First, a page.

The Attorney General of New York State, Letitia A. James, has accused New York City of fraud and demanded compensation for taxi medallion owners. What Happened New York City’s (N.Y.C.) Taxi and Limousine ...
New York Attorney General Accuses NYC Of Taxi Fraud, Demands $810M To Be Paid To Drivers
BenzingaFebruary 21, 2020, 5:51 AM EST
The Attorney General of New York State, Letitia A. James, has accused New York City of fraud and demanded compensation for taxi medallion owners.
New York City’s (N.Y.C.) Taxi and Limousine Commission sold medallions, which permit taxi drivers to ply the city’s famous yellow cabs as investments and promised steady growth to the buyers. These medallions were auctioned at extremely high prices between 2004 to 2017, the New York Times reported.
Criticizing the practice, James said, “The very government that was supposed to ensure fair practices in the marketplace engaged in a scheme that defrauded hundreds of medallion owners, leaving many with no choice but to work day and night to pay off their overpriced medallions.’’
The state attorney general came down heavily on the city’s government and said that medallions were sold at inflated prices despite warnings having been raised internally.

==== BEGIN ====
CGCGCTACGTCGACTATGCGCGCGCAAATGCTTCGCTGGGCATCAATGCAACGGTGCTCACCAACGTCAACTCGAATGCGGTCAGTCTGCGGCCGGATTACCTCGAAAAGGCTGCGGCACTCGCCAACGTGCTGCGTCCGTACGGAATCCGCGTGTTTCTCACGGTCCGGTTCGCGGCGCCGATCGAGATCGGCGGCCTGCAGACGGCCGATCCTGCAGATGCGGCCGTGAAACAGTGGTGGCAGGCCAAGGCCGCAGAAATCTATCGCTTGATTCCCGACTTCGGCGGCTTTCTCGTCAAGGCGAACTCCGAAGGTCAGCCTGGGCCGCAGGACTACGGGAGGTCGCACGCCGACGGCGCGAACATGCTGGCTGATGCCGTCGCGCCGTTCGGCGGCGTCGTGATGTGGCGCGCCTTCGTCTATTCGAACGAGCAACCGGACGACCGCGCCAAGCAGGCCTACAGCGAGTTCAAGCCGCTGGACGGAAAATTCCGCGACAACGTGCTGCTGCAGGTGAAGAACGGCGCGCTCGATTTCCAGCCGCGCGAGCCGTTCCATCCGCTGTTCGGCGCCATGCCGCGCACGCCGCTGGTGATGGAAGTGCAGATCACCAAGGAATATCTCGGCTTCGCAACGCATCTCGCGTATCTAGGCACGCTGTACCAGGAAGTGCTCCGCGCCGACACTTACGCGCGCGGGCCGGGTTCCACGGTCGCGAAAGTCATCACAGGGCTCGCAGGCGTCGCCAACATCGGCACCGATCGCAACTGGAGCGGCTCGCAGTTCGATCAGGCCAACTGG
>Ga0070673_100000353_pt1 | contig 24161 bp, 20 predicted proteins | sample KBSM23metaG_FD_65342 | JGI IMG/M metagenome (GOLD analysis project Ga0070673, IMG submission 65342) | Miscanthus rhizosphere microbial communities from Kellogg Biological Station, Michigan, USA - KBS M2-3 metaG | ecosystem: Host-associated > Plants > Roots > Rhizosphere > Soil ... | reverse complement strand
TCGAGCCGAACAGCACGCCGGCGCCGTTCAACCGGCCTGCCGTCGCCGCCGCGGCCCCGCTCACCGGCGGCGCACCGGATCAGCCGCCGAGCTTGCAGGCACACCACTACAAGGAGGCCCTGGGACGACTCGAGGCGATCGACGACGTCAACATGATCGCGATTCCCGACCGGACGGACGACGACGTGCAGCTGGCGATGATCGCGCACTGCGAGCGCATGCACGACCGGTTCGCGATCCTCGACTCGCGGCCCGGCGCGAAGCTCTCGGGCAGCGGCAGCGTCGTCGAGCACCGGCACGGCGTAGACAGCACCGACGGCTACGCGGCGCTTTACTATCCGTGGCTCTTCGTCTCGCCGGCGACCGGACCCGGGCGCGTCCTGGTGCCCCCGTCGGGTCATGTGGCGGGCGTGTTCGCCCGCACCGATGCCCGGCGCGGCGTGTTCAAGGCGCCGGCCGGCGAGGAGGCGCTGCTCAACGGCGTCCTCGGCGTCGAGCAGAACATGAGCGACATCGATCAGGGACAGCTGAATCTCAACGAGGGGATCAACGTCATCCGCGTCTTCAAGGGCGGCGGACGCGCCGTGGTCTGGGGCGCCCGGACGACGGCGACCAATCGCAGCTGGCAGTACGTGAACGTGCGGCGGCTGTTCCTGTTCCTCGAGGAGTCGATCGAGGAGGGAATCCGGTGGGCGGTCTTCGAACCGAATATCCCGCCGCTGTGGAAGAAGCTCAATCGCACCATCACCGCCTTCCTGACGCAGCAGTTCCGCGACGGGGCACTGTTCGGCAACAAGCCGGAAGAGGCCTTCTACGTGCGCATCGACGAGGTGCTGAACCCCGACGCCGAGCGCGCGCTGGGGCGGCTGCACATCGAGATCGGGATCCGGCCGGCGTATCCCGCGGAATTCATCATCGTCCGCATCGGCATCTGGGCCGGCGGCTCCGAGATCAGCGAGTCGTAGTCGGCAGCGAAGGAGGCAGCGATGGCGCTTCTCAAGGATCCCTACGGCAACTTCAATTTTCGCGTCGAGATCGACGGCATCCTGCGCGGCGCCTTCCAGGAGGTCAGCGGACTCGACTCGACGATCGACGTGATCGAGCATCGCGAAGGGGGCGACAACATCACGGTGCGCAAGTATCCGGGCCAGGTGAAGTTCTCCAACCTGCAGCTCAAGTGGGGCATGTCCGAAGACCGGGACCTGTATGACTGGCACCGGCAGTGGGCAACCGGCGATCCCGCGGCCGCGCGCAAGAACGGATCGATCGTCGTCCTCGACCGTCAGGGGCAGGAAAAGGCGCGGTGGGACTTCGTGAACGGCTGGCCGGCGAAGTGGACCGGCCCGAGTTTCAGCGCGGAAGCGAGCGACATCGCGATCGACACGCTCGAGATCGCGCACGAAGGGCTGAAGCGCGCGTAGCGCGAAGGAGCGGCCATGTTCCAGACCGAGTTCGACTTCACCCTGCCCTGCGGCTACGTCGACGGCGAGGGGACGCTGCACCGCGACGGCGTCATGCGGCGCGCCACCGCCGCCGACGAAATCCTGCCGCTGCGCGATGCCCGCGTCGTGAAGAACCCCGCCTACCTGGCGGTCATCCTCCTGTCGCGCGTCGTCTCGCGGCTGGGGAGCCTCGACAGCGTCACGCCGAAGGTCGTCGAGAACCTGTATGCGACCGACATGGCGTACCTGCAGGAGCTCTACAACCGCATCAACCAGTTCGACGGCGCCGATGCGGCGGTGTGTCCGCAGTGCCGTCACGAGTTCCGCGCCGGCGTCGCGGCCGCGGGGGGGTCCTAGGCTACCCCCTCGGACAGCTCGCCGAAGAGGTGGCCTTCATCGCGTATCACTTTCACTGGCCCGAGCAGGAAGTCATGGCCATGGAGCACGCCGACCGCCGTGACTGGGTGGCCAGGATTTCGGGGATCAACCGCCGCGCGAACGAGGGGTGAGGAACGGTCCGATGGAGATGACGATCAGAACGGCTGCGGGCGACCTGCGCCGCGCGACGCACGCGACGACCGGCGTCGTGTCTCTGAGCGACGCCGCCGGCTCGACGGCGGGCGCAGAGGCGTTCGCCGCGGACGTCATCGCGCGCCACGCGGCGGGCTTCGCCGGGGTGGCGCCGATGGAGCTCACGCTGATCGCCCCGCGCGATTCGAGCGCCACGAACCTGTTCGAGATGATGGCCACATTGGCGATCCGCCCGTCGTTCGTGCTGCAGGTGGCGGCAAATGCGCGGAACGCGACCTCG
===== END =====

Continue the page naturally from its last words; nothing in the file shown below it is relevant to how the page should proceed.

The executive director of the New York Taxi Workers Alliance, Bhairavi Desai, accused the city of “deep betrayal.” Desai said that the city had not taken action against “predatory practices” and had left Uber Technologies Inc. (NYSE: UBER) and LYFT Inc. (NASDAQ: LYFT) “completely unregulated.”
Why It Matters
In the fiscal year 2014, N.Y.C. sold 350 million taxi medallions generating $359 million in revenue, according to the New York Times.
Medallion prices have fallen from the record $1.3 million per medallion in 2014, leaving drivers in debt.
A spokesperson from Mayor Bill de Blasio’s office said that the taxi crisis began under Michael R. Bloomberg, who is currently running for president, the Times reports.
In August 2018, N.Y.C decided to cap Uber and Lyft vehicles on city roads. The cap was imposed in 2018 for one year but extended again in 2019.
The limit on ride-sharing services is supported by N.Y.C. Mayor Blasio who said that he wanted to prevent app companies from taking advantage of hardworking drivers.
Uber shares traded 0.64% lower at $40.66 in the after-hours markets on Thursday. The shares had closed 0.33% higher, at $40.92.
Lyft stock fell 0.55% and closed at $45.22 in the after-hours session on Thursday. The shares closed the regular session 1.67% lower at $45.47.
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